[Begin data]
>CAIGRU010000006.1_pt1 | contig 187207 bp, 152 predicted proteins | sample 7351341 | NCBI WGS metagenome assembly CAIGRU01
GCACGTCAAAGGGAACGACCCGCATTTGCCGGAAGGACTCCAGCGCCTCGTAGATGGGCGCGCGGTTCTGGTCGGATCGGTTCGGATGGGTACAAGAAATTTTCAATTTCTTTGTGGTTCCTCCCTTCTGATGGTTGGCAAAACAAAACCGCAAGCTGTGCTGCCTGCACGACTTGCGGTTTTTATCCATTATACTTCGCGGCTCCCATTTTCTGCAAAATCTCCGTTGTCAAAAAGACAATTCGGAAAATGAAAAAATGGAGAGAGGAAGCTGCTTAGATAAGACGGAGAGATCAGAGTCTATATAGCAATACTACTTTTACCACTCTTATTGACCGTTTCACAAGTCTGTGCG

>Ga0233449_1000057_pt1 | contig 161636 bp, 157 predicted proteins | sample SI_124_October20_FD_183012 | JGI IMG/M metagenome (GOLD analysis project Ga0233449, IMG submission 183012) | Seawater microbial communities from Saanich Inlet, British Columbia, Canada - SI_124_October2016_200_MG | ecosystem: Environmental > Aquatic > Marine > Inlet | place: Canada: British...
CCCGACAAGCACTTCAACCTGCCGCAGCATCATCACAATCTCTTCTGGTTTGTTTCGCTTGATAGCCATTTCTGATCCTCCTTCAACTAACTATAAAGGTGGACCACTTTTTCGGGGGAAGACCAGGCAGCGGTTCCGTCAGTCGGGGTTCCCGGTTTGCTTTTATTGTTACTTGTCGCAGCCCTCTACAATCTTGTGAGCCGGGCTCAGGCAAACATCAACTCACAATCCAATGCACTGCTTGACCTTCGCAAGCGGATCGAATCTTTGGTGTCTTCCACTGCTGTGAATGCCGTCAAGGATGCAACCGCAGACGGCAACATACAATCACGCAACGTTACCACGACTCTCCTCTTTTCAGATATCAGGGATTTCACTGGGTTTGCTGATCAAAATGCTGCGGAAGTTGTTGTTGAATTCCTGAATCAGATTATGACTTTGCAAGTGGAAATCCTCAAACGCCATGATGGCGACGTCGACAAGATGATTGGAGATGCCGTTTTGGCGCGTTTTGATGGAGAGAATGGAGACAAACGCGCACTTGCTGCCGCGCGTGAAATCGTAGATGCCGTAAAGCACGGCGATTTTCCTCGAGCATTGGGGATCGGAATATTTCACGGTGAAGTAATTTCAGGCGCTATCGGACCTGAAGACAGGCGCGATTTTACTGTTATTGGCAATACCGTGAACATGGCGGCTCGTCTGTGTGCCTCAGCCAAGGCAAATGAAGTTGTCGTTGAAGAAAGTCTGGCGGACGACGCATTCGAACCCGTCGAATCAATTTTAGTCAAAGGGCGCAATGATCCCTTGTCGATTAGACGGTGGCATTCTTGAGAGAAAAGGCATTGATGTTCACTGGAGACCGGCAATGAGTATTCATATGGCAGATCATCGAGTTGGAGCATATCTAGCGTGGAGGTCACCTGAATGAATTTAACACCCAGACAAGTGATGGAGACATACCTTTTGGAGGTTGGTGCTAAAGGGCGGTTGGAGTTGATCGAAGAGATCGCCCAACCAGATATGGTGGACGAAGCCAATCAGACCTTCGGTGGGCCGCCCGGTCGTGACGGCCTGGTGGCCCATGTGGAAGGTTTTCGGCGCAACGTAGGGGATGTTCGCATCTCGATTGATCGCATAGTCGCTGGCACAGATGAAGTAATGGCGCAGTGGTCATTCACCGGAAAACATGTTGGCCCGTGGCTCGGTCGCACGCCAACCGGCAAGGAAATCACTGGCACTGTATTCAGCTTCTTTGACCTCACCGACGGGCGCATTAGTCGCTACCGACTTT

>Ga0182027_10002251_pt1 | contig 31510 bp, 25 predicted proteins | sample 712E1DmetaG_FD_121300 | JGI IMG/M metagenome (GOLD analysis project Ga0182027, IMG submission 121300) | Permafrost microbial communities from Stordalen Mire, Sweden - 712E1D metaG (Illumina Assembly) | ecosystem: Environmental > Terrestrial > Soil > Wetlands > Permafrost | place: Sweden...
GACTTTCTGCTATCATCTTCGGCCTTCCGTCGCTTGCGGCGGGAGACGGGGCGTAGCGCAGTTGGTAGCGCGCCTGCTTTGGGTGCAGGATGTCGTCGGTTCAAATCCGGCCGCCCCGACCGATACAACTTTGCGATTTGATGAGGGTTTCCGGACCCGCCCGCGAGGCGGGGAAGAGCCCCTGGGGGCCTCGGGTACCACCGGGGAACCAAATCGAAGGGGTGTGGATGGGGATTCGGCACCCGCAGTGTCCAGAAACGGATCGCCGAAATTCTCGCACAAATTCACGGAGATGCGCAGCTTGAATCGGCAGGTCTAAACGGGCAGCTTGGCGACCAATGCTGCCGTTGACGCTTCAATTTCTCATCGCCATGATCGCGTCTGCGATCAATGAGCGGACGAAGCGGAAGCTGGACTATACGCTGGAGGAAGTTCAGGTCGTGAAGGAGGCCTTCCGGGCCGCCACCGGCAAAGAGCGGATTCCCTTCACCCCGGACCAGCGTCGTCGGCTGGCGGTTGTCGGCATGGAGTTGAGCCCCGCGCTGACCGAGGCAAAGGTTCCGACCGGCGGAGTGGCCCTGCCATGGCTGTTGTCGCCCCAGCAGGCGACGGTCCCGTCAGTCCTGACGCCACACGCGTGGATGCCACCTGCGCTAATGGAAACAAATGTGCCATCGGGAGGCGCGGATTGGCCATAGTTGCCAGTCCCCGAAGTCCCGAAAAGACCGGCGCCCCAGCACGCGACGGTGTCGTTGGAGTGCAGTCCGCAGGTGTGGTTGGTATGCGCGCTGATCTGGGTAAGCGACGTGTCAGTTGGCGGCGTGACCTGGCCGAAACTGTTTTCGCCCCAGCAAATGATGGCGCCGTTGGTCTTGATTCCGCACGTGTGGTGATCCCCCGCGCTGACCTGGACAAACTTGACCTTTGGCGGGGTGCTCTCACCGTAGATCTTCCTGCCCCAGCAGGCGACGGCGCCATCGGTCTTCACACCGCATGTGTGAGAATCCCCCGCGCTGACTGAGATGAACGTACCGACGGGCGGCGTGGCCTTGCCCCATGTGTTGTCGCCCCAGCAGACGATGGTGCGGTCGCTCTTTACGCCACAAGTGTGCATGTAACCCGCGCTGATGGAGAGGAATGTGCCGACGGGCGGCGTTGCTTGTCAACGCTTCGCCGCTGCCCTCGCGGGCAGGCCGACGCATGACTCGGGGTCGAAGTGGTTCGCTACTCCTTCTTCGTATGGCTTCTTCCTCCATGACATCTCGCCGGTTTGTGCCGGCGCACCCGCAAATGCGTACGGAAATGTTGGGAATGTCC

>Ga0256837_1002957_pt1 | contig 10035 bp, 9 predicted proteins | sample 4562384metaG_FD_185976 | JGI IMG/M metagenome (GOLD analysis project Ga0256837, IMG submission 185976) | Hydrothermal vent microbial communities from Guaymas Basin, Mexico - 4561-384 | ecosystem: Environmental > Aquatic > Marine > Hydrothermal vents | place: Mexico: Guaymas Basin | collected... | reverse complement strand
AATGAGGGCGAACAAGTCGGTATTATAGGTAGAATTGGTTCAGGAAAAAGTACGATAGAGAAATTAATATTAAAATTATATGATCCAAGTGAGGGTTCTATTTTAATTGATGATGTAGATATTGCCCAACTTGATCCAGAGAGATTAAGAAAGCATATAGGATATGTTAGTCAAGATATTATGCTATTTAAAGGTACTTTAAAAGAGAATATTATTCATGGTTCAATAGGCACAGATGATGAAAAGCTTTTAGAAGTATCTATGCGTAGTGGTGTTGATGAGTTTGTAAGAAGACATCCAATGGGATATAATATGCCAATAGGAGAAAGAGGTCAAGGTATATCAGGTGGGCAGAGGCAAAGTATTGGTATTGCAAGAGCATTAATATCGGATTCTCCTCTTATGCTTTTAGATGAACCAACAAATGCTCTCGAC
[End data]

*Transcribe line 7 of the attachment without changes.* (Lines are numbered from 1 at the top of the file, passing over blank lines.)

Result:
>Ga0256837_1002957_pt1 | contig 10035 bp, 9 predicted proteins | sample 4562384metaG_FD_185976 | JGI IMG/M metagenome (GOLD analysis project Ga0256837, IMG submission 185976) | Hydrothermal vent microbial communities from Guaymas Basin, Mexico - 4561-384 | ecosystem: Environmental > Aquatic > Marine > Hydrothermal vents | place: Mexico: Guaymas Basin | collected... | reverse complement strand